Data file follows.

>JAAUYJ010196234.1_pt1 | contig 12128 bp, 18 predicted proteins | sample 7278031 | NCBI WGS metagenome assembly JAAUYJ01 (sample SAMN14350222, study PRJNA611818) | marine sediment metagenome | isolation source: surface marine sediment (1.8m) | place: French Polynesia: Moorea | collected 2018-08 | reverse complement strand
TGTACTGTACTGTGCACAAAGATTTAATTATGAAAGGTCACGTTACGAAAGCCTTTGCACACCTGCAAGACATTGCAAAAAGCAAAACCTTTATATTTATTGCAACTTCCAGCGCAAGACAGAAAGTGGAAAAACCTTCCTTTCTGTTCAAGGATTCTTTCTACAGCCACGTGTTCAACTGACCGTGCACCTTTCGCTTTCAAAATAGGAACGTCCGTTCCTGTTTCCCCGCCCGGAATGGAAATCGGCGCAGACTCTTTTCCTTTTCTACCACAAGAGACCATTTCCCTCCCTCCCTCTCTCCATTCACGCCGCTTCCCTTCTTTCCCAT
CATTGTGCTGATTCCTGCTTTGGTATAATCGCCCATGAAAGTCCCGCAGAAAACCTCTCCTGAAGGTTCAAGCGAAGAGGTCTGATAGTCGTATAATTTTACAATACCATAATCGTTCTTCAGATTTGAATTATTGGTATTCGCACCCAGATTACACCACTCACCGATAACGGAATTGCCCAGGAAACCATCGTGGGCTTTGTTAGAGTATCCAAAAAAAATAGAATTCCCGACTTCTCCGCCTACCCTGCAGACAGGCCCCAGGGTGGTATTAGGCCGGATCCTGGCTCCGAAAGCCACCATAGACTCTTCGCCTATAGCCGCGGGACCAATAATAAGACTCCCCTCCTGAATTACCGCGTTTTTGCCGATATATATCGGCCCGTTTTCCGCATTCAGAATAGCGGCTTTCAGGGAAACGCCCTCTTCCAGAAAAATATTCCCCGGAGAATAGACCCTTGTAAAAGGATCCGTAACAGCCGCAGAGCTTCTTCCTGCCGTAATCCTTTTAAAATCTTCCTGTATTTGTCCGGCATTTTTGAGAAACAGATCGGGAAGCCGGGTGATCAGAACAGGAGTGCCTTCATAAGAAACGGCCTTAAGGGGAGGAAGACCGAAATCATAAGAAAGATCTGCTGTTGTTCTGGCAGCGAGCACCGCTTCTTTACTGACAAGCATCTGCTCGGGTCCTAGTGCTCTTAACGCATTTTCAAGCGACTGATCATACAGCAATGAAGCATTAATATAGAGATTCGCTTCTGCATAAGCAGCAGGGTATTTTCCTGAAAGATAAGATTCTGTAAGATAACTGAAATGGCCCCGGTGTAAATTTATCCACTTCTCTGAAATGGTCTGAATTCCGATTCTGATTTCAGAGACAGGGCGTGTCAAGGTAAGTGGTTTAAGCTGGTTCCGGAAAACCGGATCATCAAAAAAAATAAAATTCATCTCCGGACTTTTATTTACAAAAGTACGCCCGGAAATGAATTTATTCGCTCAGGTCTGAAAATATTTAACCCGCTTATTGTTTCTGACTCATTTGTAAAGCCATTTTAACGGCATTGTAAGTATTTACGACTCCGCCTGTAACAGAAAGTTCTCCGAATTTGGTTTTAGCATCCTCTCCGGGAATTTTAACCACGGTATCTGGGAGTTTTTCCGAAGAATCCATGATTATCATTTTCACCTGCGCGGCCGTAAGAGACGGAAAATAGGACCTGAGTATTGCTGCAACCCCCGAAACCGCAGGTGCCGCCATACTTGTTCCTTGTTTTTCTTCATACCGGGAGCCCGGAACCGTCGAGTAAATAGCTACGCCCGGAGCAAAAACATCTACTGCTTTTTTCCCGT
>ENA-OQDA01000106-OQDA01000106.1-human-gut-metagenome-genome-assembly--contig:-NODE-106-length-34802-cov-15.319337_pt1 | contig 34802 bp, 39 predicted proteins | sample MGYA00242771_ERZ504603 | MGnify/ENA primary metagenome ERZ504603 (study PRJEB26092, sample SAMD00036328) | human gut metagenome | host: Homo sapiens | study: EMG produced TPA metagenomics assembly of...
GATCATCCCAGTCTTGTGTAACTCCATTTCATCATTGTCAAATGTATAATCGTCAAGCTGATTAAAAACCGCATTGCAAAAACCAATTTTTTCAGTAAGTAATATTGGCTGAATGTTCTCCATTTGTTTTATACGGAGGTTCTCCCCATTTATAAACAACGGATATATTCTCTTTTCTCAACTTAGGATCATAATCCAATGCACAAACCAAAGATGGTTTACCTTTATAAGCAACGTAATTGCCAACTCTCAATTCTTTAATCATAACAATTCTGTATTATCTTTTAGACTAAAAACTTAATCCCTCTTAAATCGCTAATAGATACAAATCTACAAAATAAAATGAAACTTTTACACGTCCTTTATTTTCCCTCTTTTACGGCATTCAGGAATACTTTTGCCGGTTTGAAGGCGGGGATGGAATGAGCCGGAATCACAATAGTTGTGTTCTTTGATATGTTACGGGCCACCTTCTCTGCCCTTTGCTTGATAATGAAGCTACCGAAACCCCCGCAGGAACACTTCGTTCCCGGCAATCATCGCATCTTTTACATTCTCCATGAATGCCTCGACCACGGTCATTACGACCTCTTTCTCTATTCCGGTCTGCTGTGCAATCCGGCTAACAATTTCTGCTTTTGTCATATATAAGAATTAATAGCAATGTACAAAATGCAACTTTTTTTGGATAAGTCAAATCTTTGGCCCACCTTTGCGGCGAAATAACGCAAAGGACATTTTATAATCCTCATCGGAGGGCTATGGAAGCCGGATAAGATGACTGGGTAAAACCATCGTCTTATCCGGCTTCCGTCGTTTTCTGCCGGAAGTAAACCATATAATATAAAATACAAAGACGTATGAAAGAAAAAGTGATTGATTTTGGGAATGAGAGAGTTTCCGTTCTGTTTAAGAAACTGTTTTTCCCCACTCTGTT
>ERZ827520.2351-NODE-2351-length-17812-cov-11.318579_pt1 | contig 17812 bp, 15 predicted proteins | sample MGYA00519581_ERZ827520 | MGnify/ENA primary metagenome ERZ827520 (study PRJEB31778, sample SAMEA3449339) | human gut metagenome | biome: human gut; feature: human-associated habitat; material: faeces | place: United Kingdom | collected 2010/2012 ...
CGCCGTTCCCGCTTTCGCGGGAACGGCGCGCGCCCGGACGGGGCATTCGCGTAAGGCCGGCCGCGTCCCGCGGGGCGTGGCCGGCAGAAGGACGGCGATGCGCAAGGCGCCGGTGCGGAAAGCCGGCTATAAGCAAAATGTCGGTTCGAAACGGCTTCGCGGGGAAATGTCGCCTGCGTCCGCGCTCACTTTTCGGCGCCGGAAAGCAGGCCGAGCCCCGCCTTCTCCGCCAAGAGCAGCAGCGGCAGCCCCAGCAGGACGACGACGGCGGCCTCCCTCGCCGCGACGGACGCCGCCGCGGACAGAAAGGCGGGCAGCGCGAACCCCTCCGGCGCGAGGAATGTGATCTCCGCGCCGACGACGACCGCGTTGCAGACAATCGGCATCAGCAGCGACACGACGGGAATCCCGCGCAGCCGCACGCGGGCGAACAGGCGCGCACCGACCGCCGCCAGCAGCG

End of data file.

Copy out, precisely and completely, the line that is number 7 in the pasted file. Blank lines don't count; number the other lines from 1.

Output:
CGCCGTTCCCGCTTTCGCGGGAACGGCGCGCGCCCGGACGGGGCATTCGCGTAAGGCCGGCCGCGTCCCGCGGGGCGTGGCCGGCAGAAGGACGGCGATGCGCAAGGCGCCGGTGCGGAAAGCCGGCTATAAGCAAAATGTCGGTTCGAAACGGCTTCGCGGGGAAATGTCGCCTGCGTCCGCGCTCACTTTTCGGCGCCGGAAAGCAGGCCGAGCCCCGCCTTCTCCGCCAAGAGCAGCAGCGGCAGCCCCAGCAGGACGACGACGGCGGCCTCCCTCGCCGCGACGGACGCCGCCGCGGACAGAAAGGCGGGCAGCGCGAACCCCTCCGGCGCGAGGAATGTGATCTCCGCGCCGACGACGACCGCGTTGCAGACAATCGGCATCAGCAGCGACACGACGGGAATCCCGCGCAGCCGCACGCGGGCGAACAGGCGCGCACCGACCGCCGCCAGCAGCG